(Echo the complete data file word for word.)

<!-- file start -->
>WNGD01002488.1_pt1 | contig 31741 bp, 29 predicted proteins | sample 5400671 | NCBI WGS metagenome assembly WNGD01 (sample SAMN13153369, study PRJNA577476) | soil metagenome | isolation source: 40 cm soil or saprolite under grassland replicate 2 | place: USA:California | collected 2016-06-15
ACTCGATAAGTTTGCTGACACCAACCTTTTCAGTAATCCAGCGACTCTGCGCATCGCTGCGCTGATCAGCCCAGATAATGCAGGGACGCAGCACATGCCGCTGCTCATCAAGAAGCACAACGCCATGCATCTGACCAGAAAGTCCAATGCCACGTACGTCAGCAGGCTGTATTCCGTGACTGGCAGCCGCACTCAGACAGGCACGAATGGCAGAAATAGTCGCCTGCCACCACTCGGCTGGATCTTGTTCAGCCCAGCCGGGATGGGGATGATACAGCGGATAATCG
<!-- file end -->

>WNGD01002488.1_pt1 | contig 31741 bp, 29 predicted proteins | sample 5400671 | NCBI WGS metagenome assembly WNGD01 (sample SAMN13153369, study PRJNA577476) | soil metagenome | isolation source: 40 cm soil or saprolite under grassland replicate 2 | place: USA:California | collected 2016-06-15
ACTCGATAAGTTTGCTGACACCAACCTTTTCAGTAATCCAGCGACTCTGCGCATCGCTGCGCTGATCAGCCCAGATAATGCAGGGACGCAGCACATGCCGCTGCTCATCAAGAAGCACAACGCCATGCATCTGACCAGAAAGTCCAATGCCACGTACGTCAGCAGGCTGTATTCCGTGACTGGCAGCCGCACTCAGACAGGCACGAATGGCAGAAATAGTCGCCTGCCACCACTCGGCTGGATCTTGTTCAGCCCAGCCGGGATGGGGATGATACAGCGGATAATCG